There it is. I tweet and write to “find the others” and to make myself marketable to future collaborators and clients. I don’t know if that makes it any less “ulterior” if it’s not in pursuit of a trading gig (if I was going to stay in trading I already had a ridiculous seat. There are not a lot of places to go unless I was going to be a founder, but I have no interest in that. Trying to be an emerging manager is institutional masochism. Respect to my friends on that journey. I love it for them. Not for me. I know enough to never say never, but my mindset is far away from that and I’m not getting any younger.)

This thread went viral because it struck a nerve with so many people. I’m a size 150 bid on how many DMs, texts, emails, and requests for phone calls I received. Many were just extending support but many wanted to discuss their own crossroads.

If you are curious, the replies to the thread are the less vulnerable versions of private messages.

Some made similar leaps in the past, some are in the midst of such a leap, some just starting to hear the whispers from their inner selves, and some were younger people with enough maturity to already anticipate how they might feel in their 40s. It was weirdly overwhelming to get such a candid glimpse of people’s feelings.

I’m happy to discuss any aspect of all this if any of you feel that’s what you need. I had many conversations before making my final decision. One of my local friends is a serial entrepreneur a decade removed from corporate America. He’s similar in age, with a family, and is particularly thoughtful about aligning who he is with his work. Over the course of several hangouts and long morning hikes I came to understand his framework. And parts of it were foreign in interesting ways. I never considered thinking about the problem the way he does. It unlocked thoughts within me but even now I’m still processing it. It’s a bit painful to think through because you need to be so honest with yourself. If you are not rattled, you’re doing it wrong. But I knew he understood me, just based on the questions he asked. In the next week or two, I’ll discuss the framework as well as what I’m thinking about most these days.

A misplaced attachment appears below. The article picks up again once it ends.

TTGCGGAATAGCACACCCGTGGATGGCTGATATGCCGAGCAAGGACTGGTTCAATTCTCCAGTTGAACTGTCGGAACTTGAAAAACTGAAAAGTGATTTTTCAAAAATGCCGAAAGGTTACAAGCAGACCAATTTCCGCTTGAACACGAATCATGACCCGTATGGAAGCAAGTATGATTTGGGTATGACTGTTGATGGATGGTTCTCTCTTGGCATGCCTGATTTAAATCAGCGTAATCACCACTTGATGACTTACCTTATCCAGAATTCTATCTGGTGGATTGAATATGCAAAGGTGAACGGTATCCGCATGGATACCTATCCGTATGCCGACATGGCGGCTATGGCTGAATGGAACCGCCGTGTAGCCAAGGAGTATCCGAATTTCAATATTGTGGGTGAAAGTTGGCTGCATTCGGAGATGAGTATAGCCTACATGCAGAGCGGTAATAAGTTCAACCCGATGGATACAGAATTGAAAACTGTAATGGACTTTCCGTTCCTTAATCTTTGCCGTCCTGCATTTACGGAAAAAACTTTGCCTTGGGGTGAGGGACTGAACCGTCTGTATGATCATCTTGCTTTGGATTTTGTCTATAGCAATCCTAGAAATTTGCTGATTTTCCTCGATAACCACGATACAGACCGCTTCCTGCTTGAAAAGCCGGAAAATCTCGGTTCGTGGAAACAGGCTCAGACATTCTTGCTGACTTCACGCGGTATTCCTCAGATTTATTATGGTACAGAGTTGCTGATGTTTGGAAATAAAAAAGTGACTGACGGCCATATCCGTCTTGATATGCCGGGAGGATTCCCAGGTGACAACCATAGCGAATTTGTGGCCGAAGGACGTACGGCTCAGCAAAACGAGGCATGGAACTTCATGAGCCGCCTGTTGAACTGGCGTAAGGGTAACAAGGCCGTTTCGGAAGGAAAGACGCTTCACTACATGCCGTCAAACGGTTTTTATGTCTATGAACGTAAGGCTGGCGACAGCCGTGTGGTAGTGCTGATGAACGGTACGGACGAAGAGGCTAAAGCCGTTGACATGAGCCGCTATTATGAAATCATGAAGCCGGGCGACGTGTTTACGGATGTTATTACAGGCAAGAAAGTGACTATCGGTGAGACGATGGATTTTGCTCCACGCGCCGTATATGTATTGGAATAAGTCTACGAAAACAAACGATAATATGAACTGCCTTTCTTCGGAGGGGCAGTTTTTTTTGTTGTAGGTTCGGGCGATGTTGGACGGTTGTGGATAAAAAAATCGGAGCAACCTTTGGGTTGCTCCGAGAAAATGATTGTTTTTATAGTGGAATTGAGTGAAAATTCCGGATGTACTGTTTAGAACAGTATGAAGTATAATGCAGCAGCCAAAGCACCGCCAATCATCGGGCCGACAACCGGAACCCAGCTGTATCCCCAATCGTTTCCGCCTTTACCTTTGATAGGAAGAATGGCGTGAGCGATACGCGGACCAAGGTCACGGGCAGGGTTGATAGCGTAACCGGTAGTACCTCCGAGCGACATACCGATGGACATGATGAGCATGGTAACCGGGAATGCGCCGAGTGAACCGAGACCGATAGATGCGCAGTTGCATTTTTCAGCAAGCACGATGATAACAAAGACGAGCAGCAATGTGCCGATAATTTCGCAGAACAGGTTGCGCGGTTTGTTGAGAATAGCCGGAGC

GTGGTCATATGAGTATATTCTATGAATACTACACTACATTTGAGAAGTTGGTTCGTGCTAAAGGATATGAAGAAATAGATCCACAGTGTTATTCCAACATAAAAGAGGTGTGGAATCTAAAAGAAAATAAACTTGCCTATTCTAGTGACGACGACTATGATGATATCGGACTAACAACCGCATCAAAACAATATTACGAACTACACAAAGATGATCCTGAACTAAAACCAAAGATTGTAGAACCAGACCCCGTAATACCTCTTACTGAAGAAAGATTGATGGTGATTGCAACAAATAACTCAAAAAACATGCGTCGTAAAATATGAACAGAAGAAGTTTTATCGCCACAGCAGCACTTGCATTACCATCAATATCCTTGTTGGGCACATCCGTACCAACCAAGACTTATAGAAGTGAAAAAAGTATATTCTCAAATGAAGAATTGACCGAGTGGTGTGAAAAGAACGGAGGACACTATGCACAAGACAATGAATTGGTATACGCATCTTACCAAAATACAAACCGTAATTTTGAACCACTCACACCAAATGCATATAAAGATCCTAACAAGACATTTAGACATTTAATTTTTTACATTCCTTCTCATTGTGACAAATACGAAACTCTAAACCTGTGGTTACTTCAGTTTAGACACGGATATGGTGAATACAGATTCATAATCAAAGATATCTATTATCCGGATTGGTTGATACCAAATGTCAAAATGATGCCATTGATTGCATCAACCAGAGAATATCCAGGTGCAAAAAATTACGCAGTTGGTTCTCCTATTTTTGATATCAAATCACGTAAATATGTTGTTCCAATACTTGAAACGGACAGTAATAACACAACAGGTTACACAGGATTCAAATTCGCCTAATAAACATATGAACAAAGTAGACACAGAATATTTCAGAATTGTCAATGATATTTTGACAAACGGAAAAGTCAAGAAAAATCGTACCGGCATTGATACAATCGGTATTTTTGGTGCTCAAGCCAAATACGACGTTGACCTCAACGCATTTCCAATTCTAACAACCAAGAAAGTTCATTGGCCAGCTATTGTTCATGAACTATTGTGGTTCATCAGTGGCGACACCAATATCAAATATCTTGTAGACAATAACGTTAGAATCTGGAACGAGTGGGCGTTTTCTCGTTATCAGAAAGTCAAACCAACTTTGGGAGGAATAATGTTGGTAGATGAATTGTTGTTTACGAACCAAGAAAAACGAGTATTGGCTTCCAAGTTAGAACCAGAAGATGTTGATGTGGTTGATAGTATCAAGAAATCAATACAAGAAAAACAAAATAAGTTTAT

Since it’s Twitter, a number of trolls who must hate-follow me said it was a mid-life crisis as if I was defective. I suppose I am. In many ways, it would be easier to have just stayed in my job. But if there’s a defect I’d rather take over from the autopilot and intentionally try to go to the right destination than accidentally land in the wrong one with no fuel left in the tank.


In the public domain, the 2 friends I found especially helpful were Paul Millerd and Khe Hy.

Paul’s book, Pathless Path, which came out in January is going to be canon on this topic. My notes and review are here. I’ll even buy you a copy if you want. Paul is kind and brilliant. He’s had so many discussions with others on these topics that chatting with him is like plugging yourself straight into a current of flowing wisdom.

Khe’s path was extremely resonant because he was in the same field (in fact long after he left finance I learned that he was in meetings 20 feet from where I was standing in my office). Khe’s writings make him one of the OGs about thinking about our relationships with ourselves and our careers. He has successfully navigated the long path from corporate America to a business that sustains both his clients’ and family’s needs. For the better part of a decade, his writing has put you in the sidecar. I’ve plugged his work at every opportunity because it’s outstanding and he’s the kind of giving soul you love to see crush it. The next cohort of his $10k Work Bootcamp starts in a few weeks. The testimonials are ridiculous and I’m not surprised. He’s taken everything he’s learned and combined it with easy-to-use technology to turn you into a high-leverage weapon. Give it a look hereIt’s 100% free.